Network Working Group D. Kristol
Request for Comments: 2109 Bell Laboratories, Lucent Technologies
Category: Standards Track L. Montulli
HTTP State Management Mechanism
Status of this Memo
This document specifies an Internet standards track protocol for the
Internet community, and requests discussion and suggestions for
improvements. Please refer to the current edition of the "Internet
Official Protocol Standards" (STD 1) for the standardization state
and status of this protocol. Distribution of this memo is unlimited.
This document specifies a way to create a stateful session with HTTP
requests and responses. It describes two new headers, Cookie and
Set-Cookie, which carry state information between participating
origin servers and user agents. The method described here differs
from Netscape's Cookie proposal, but it can interoperate with
HTTP/1.0 user agents that use Netscape's method. (See the HISTORICAL
The terms user agent, client, server, proxy, and origin server have
the same meaning as in the HTTP/1.0 specification.
Fully-qualified host name (FQHN) means either the fully-qualified
domain name (FQDN) of a host (i.e., a completely specified domain
name ending in a top-level domain such as .com or .uk), or the
numeric Internet Protocol (IP) address of a host. The fully
qualified domain name is preferred; use of numeric IP addresses is
The terms request-host and request-URI refer to the values the client
would send to the server as, respectively, the host (but not port)
and abs_path portions of the absoluteURI (http_URL) of the HTTP
request line. Note that request-host must be a FQHN.
Kristol & Montulli Standards Track [Page 1]RFC 2109 HTTP State Management Mechanism February 1997
Hosts names can be specified either as an IP address or a FQHN
string. Sometimes we compare one host name with another. Host A's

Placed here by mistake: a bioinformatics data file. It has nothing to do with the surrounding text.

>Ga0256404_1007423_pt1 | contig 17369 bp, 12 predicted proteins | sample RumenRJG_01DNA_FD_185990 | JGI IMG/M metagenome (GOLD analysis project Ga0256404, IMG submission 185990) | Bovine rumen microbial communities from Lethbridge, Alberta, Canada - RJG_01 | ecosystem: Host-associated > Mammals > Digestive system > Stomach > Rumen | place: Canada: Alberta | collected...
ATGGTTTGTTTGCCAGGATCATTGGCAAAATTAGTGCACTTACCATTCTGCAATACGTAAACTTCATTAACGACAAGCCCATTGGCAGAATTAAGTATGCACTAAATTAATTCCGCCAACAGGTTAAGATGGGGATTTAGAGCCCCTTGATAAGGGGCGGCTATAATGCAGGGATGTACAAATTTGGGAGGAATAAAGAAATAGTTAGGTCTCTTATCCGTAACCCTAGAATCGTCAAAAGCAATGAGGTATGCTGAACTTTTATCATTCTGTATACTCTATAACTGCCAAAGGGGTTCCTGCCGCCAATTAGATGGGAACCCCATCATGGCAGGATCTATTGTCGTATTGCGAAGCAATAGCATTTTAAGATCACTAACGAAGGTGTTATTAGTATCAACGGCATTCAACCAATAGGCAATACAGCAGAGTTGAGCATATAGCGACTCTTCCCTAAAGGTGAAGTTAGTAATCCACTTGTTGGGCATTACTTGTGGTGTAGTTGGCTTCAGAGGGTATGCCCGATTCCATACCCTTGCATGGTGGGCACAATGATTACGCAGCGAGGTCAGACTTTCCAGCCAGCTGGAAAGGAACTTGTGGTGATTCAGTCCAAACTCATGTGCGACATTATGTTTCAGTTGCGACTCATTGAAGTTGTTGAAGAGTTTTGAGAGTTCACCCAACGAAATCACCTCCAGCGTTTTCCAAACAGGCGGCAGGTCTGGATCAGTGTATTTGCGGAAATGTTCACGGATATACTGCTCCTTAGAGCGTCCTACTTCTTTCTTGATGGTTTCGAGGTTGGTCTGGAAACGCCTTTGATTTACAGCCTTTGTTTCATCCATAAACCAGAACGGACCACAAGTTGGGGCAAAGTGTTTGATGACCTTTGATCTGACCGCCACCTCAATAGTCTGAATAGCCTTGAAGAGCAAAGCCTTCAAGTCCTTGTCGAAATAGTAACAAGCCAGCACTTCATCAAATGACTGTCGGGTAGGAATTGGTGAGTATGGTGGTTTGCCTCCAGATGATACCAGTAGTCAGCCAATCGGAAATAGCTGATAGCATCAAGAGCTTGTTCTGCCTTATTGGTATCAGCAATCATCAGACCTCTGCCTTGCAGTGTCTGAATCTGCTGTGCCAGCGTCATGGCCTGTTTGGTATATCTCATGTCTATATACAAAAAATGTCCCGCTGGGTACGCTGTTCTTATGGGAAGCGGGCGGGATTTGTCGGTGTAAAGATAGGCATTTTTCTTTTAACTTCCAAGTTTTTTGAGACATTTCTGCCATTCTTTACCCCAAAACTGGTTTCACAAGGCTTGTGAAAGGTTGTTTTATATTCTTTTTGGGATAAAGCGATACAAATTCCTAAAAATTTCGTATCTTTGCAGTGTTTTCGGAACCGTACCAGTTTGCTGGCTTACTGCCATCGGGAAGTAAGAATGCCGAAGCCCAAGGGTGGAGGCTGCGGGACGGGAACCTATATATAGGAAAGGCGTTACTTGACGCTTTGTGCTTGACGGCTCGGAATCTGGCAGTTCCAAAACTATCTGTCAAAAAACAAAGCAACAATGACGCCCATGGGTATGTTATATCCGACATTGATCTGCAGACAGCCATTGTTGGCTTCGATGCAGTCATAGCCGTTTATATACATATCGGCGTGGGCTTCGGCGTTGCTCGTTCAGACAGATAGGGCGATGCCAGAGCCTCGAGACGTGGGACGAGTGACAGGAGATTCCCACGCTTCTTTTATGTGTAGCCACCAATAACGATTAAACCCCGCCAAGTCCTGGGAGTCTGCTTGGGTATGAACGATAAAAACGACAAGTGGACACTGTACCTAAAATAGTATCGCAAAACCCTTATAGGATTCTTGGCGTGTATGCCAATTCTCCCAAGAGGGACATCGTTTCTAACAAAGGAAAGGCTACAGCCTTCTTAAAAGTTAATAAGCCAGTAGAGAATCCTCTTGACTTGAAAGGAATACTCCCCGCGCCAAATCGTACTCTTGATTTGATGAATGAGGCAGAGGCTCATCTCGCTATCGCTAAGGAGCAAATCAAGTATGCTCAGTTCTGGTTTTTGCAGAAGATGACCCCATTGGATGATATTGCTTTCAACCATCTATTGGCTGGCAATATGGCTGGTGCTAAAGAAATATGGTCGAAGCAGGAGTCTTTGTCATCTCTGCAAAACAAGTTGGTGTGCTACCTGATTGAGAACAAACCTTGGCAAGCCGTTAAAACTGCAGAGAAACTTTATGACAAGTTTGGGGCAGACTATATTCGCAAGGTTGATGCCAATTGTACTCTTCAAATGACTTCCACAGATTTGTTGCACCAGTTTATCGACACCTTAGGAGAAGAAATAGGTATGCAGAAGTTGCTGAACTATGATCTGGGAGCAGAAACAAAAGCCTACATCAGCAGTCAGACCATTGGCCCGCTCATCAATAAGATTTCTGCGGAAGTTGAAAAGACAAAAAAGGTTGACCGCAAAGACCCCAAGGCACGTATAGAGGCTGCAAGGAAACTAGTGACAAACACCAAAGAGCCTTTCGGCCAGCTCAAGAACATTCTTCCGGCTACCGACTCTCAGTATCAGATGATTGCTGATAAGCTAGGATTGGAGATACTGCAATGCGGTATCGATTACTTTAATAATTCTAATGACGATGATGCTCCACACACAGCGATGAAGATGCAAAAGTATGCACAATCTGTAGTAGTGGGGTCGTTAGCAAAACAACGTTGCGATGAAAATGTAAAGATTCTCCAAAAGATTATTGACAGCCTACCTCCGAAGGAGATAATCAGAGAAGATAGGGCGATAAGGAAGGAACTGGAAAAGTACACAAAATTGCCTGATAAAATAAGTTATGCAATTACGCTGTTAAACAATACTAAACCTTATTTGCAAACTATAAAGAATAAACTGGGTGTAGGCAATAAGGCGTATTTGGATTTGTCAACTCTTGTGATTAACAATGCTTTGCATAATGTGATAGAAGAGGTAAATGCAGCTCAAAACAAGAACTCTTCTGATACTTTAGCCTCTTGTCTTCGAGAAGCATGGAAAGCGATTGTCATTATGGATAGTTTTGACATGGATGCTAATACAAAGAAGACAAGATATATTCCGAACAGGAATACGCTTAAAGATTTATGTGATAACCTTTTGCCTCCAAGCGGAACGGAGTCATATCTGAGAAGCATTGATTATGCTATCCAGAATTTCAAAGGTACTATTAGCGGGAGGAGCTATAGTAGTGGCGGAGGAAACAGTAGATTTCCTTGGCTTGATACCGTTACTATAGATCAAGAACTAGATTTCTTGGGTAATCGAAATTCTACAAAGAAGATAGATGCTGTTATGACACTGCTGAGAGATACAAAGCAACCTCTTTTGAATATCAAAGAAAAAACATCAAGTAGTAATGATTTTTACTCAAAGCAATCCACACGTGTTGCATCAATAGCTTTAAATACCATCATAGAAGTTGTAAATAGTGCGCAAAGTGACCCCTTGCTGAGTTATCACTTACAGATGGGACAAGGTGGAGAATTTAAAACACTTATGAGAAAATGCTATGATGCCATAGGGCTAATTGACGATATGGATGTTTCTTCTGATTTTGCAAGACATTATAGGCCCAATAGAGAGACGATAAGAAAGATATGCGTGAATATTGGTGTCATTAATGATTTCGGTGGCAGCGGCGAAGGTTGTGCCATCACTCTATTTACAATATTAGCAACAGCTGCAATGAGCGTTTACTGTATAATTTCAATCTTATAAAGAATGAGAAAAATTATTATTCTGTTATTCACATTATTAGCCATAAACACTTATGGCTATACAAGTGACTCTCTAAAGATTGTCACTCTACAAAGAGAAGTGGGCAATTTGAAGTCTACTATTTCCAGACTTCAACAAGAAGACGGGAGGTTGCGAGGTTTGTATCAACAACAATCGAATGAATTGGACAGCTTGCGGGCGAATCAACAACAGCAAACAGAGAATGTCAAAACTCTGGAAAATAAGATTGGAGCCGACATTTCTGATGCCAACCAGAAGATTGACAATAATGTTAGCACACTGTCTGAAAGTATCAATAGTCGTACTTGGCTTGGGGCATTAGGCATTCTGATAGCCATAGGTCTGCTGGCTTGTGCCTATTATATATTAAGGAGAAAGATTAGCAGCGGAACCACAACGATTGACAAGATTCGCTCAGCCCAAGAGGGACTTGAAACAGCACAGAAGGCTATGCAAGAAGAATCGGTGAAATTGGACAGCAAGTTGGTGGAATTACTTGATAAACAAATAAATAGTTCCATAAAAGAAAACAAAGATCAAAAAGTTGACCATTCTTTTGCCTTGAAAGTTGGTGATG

name domain-matches host B's if
* both host names are IP addresses and their host name strings match
* both host names are FQDN strings and their host name strings match
* A is a FQDN string and has the form NB, where N is a non-empty name
string, B has the form .B', and B' is a FQDN string. (So, x.y.com
domain-matches .y.com but not y.com.)
Note that domain-match is not a commutative operation: a.b.c.com
domain-matches .c.com, but not the reverse.
Because it was used in Netscape's original implementation of state
management, we will use the term cookie to refer to the state
information that passes between an origin server and user agent, and
that gets stored by the user agent.
3. STATE AND SESSIONS
This document describes a way to create stateful sessions with HTTP
requests and responses. Currently, HTTP servers respond to each
client request without relating that request to previous or
subsequent requests; the technique allows clients and servers that
wish to exchange state information to place HTTP requests and
responses within a larger context, which we term a "session". This
context might be used to create, for example, a "shopping cart", in
which user selections can be aggregated before purchase, or a
magazine browsing system, in which a user's previous reading affects
which offerings are presented.
There are, of course, many different potential contexts and thus many
different potential types of session. The designers' paradigm for
sessions created by the exchange of cookies has these key attributes:
1. Each session has a beginning and an end.
2. Each session is relatively short-lived.
3. Either the user agent or the origin server may terminate a
4. The session is implicit in the exchange of state information.
Kristol & Montulli Standards Track [Page 2]RFC 2109 HTTP State Management Mechanism February 19974. OUTLINE
We outline here a way for an origin server to send state information
to the user agent, and for the user agent to return the state
information to the origin server. The goal is to have a minimal
impact on HTTP and user agents. Only origin servers that need to
maintain sessions would suffer any significant impact, and that